knitr::opts_chunk$set( collapse = TRUE, comment = "#>" ) library(dplyr) library(tidypredict) library(parsnip)

**Supports prediction intervals**, it uses the`qr.solve()`

function to parse the interval coefficient of each term.- Supports categorical variables and interactions
- Only
*treatment*contrast (`contr.treatment`

) are supported. `offset`

is supported- Categorical variables are supported
- In-line functions in the formulas are
**not supported**:- OK -
`wt ~ mpg + am`

- OK -
`mutate(mtcars, newam = paste0(am))`

and then`wt ~ mpg + newam`

- Not OK -
`wt ~ mpg + as.factor(am)`

- Not OK -
`wt ~ mpg + as.character(am)`

- OK -

library(dplyr) library(tidypredict) df <- mtcars %>% mutate(char_cyl = paste0("cyl", cyl)) %>% select(mpg, wt, char_cyl, am) model <- lm(mpg ~ wt + char_cyl, offset = am, data = df)

It returns a SQL query that contains the coefficients (`model$coefficients`

) operated against the correct variable or categorical variable value. In most cases the resulting SQL is one short `CASE WHEN`

statement per coefficient. It appends the `offset`

field or value, if one is provided.

library(tidypredict) tidypredict_sql(model, dbplyr::simulate_mssql())

Alternatively, use `tidypredict_to_column()`

if the results are the be used or previewed in `dplyr`

.

df %>% tidypredict_to_column(model) %>% head(10)

Use `tidypredict_sql_interval()`

to get the SQL query that operates the prediction interval. The `interval`

defaults to 0.95

tidypredict_sql_interval(model, dbplyr::simulate_mssql())

Prediction intervals also works in the `tidypredict_to_column()`

, just set the `add_interval`

argument to `TRUE`

.

df %>% tidypredict_to_column(model, add_interval = TRUE) %>% head(10)

The parser reads several parts of the `lm`

object to tabulate all of the needed variables. One entry per coefficient is added to the final table, those entries will have the results of `qr.solve()`

already operated and placed in the correct column, they will have a `qr_`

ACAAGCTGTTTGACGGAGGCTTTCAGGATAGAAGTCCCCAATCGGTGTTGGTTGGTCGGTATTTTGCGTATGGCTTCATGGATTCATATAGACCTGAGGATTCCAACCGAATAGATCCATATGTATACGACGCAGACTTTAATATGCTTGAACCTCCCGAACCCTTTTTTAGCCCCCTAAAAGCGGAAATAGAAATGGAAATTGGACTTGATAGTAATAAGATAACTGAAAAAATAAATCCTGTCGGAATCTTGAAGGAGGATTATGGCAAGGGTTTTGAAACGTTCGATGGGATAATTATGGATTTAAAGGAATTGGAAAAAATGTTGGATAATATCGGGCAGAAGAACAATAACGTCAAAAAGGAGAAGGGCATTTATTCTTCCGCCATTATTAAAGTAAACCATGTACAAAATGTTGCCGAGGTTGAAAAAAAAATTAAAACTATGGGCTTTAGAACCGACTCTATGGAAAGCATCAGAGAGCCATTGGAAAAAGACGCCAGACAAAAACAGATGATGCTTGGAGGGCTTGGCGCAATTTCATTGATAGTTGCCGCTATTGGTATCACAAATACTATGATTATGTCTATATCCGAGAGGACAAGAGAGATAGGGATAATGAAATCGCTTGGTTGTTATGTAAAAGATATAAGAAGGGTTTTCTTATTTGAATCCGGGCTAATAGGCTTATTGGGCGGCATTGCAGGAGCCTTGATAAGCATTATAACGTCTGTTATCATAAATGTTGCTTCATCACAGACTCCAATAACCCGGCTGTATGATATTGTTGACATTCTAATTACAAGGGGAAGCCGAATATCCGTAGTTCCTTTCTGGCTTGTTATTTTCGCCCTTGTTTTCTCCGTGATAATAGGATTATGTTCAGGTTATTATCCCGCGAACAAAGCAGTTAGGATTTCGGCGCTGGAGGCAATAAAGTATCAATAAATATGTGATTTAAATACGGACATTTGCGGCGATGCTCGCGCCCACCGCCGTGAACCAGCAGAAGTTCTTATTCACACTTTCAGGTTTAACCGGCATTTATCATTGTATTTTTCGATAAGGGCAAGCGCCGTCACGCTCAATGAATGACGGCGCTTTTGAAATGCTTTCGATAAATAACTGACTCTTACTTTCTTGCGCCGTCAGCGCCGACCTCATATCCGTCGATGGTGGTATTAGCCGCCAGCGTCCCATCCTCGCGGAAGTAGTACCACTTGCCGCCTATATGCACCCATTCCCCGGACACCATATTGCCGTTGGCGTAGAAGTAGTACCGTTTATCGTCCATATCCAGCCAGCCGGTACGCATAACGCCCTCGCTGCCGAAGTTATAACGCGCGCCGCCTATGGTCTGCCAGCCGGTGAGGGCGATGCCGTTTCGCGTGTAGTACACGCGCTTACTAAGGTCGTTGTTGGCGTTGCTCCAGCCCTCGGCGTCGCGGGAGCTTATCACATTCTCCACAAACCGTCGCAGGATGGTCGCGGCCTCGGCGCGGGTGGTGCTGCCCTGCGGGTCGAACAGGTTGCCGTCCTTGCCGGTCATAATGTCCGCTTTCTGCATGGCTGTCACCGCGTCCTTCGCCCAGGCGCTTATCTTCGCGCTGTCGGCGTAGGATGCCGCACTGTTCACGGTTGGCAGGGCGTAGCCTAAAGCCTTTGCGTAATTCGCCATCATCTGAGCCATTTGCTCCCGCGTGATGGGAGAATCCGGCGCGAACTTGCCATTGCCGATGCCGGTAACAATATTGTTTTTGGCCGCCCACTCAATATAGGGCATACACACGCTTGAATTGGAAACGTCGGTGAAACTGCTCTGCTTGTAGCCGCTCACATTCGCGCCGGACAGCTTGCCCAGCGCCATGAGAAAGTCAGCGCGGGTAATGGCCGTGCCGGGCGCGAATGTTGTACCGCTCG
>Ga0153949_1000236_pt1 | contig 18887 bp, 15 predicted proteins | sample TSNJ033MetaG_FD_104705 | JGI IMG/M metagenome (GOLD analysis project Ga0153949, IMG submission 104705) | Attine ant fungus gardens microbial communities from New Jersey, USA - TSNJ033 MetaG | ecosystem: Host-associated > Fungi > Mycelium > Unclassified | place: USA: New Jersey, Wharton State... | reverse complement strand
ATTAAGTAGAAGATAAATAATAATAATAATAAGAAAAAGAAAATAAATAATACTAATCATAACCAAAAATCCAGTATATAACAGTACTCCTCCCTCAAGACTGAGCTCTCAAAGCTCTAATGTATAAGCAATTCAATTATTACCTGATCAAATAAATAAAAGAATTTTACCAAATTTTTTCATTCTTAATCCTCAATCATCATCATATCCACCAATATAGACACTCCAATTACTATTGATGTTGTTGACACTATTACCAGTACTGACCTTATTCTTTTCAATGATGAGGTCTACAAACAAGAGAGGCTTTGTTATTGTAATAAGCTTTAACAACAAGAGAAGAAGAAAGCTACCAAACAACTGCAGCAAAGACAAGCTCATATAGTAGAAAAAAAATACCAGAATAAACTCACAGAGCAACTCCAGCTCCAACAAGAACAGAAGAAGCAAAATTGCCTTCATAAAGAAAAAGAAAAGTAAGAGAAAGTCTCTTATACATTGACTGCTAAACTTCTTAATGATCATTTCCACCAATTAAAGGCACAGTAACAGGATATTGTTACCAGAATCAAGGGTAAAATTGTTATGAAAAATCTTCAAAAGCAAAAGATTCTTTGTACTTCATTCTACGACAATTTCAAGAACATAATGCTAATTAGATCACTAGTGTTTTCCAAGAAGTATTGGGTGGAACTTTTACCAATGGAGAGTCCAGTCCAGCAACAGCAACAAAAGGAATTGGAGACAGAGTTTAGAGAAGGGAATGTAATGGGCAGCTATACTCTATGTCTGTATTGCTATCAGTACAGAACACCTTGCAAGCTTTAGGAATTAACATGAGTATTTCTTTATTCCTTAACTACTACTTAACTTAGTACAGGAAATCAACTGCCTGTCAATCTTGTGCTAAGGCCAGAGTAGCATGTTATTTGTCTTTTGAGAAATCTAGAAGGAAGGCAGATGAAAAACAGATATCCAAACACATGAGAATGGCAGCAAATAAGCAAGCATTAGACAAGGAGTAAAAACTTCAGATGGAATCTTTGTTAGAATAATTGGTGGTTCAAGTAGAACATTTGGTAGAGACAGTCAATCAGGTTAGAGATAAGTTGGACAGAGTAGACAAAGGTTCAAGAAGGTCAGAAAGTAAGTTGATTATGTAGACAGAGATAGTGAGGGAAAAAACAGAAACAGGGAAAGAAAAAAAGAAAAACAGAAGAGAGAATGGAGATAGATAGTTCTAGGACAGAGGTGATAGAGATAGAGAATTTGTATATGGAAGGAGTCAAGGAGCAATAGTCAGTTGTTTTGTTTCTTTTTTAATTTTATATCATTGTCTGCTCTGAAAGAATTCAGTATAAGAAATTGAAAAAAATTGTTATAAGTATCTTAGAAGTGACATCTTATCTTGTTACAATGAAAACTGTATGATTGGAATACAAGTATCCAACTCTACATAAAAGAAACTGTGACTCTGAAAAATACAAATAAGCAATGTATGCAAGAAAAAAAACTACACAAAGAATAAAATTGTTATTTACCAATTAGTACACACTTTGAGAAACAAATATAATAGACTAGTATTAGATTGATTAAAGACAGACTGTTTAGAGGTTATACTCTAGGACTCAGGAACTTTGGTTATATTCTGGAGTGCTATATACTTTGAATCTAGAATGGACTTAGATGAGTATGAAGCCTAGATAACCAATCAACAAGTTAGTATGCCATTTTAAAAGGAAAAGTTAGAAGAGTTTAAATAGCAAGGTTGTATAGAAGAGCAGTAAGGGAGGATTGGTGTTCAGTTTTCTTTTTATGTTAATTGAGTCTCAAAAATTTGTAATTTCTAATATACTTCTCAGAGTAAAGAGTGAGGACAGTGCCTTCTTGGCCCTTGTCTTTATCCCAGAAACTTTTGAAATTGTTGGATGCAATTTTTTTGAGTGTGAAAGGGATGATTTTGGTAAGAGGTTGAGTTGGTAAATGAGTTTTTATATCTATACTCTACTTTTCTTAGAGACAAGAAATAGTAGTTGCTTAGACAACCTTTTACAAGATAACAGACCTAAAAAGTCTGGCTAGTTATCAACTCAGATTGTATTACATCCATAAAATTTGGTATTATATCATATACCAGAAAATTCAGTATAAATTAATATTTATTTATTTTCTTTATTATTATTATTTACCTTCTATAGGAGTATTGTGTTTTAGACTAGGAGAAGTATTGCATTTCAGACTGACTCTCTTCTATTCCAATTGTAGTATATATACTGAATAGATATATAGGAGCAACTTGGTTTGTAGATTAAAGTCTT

prefix. There will be one `qr_`

column per coefficient.

Other variables are added at the end. Some variables are not required for every parsed model. For example, `offset`

is listed because it's part of the formula (call) of the model, if there were no offset in a given model, that line would not exist.

pm <- parse_model(model) str(pm, 2)

The output from `parse_model()`

is transformed into a `dplyr`

, a.k.a Tidy Eval, formula. All categorical variables are operated using `if_else()`

.

```
tidypredict_fit(model)
```

A function to put together the Tidy Eval interval formula is also supported

```
tidypredict_interval(model)
```

From there, the Tidy Eval formula can be used anywhere where it can be operated. `tidypredict`

provides three paths:

- Use directly inside
`dplyr`

,`mutate(df, !! tidypredict_fit(model))`

- Use
`tidypredict_to_column(model)`

to a piped command set - Use
`tidypredict_to_sql(model)`

to retrieve the SQL statement

The same applies to the prediction interval functions.

Testing the `tidypredict`

results is easy. The `tidypredict_test()`

function automatically uses the `lm`

model object's data frame, to compare `tidypredict_fit()`

, and `tidypredict_interval()`

to the results given by `predict()`

```
tidypredict_test(model)
```

To run with prediction intervals set the `include_intervals`

argument to `TRUE`

tidypredict_test(model, include_intervals = TRUE)

`tidypredict`

also supports `lm()`

model objects fitted via the `parsnip`

package.

library(parsnip) parsnip_model <- linear_reg() %>% set_engine("lm") %>% fit(mpg ~ wt + cyl, offset = am, data = mtcars) tidypredict_fit(parsnip_model)

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